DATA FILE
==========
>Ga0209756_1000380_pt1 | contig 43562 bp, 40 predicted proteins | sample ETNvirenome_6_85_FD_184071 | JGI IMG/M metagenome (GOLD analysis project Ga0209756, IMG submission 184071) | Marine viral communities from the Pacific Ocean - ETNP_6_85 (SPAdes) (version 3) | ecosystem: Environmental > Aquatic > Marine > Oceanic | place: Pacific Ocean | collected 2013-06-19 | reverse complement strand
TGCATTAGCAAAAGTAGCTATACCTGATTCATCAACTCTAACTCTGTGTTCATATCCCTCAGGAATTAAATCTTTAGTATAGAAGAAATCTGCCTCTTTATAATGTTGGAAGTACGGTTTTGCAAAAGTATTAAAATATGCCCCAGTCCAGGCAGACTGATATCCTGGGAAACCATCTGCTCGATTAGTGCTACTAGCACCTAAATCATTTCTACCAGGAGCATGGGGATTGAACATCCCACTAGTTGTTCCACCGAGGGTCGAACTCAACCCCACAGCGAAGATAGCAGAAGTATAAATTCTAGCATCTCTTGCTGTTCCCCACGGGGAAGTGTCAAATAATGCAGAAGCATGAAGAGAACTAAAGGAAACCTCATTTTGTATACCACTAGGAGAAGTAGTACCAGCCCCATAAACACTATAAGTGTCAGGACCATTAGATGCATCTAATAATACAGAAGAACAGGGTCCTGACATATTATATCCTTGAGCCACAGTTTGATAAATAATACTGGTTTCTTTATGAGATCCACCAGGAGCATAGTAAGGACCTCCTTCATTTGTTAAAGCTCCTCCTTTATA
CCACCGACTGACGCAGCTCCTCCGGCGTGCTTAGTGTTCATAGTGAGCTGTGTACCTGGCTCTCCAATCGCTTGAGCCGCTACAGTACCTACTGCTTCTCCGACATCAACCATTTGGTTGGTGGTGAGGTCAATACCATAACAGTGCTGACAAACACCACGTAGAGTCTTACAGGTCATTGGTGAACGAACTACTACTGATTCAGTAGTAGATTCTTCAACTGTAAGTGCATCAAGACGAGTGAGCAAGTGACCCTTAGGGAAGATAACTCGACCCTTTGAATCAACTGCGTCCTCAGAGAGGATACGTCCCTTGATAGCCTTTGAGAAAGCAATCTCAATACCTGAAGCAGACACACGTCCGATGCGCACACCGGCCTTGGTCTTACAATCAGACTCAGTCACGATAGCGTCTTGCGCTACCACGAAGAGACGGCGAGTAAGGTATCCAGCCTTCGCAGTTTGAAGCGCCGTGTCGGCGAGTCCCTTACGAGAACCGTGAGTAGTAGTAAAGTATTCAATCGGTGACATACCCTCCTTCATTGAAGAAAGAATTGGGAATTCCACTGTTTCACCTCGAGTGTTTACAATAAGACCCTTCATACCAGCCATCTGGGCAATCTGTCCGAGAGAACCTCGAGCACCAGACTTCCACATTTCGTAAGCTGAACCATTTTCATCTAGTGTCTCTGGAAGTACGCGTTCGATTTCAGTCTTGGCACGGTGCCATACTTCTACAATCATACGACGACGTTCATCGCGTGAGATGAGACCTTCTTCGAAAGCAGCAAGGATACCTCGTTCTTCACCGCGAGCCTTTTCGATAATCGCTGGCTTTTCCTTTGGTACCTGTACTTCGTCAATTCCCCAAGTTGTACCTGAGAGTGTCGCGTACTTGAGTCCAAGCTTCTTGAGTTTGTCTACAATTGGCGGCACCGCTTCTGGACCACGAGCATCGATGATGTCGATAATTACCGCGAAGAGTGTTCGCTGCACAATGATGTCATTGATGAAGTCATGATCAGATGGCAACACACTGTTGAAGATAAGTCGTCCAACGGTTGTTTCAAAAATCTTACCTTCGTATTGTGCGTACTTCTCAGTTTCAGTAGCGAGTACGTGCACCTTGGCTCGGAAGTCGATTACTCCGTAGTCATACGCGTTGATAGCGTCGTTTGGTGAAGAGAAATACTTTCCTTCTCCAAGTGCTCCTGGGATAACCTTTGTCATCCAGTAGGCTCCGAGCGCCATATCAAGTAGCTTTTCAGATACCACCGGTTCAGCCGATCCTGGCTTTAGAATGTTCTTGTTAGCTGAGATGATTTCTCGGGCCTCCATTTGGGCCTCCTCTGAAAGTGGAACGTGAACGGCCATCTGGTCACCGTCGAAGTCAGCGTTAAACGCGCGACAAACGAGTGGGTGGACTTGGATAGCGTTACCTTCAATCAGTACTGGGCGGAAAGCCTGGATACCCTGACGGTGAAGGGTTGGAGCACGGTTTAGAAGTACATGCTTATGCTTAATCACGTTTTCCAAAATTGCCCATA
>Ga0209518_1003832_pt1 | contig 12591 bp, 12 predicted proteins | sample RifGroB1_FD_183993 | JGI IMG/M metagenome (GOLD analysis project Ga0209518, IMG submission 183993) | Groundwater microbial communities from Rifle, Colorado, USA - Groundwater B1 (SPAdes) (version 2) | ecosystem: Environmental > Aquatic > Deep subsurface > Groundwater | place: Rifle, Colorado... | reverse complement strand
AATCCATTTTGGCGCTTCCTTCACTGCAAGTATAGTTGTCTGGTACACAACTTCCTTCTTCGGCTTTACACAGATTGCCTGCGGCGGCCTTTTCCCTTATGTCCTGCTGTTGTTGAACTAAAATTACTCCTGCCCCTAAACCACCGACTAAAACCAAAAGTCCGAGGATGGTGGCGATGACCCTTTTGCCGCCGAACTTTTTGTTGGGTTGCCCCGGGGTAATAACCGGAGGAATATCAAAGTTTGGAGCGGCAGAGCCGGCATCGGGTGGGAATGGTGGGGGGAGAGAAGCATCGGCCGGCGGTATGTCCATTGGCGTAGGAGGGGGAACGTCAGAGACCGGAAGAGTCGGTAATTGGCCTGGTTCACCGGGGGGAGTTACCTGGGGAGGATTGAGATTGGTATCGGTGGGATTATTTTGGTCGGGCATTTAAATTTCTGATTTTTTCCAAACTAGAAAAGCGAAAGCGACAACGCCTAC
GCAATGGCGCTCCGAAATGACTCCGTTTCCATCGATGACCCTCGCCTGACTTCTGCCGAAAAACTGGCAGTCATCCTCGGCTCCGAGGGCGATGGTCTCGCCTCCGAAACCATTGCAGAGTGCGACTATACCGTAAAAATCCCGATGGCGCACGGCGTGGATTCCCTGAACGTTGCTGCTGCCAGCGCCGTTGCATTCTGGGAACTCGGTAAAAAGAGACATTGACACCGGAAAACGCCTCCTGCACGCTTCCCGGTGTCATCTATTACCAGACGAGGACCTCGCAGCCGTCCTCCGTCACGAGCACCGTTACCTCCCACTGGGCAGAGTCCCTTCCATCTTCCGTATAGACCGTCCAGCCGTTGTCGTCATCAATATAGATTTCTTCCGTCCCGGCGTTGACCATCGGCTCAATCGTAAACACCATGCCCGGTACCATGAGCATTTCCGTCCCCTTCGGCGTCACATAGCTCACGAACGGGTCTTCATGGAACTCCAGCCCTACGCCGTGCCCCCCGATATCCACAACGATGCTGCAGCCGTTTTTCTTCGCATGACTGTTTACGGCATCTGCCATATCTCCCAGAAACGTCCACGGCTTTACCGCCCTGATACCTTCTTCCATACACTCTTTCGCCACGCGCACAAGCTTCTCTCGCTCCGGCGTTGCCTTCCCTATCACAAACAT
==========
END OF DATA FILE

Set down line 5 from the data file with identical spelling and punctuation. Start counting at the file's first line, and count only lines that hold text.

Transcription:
AATCCATTTTGGCGCTTCCTTCACTGCAAGTATAGTTGTCTGGTACACAACTTCCTTCTTCGGCTTTACACAGATTGCCTGCGGCGGCCTTTTCCCTTATGTCCTGCTGTTGTTGAACTAAAATTACTCCTGCCCCTAAACCACCGACTAAAACCAAAAGTCCGAGGATGGTGGCGATGACCCTTTTGCCGCCGAACTTTTTGTTGGGTTGCCCCGGGGTAATAACCGGAGGAATATCAAAGTTTGGAGCGGCAGAGCCGGCATCGGGTGGGAATGGTGGGGGGAGAGAAGCATCGGCCGGCGGTATGTCCATTGGCGTAGGAGGGGGAACGTCAGAGACCGGAAGAGTCGGTAATTGGCCTGGTTCACCGGGGGGAGTTACCTGGGGAGGATTGAGATTGGTATCGGTGGGATTATTTTGGTCGGGCATTTAAATTTCTGATTTTTTCCAAACTAGAAAAGCGAAAGCGACAACGCCTAC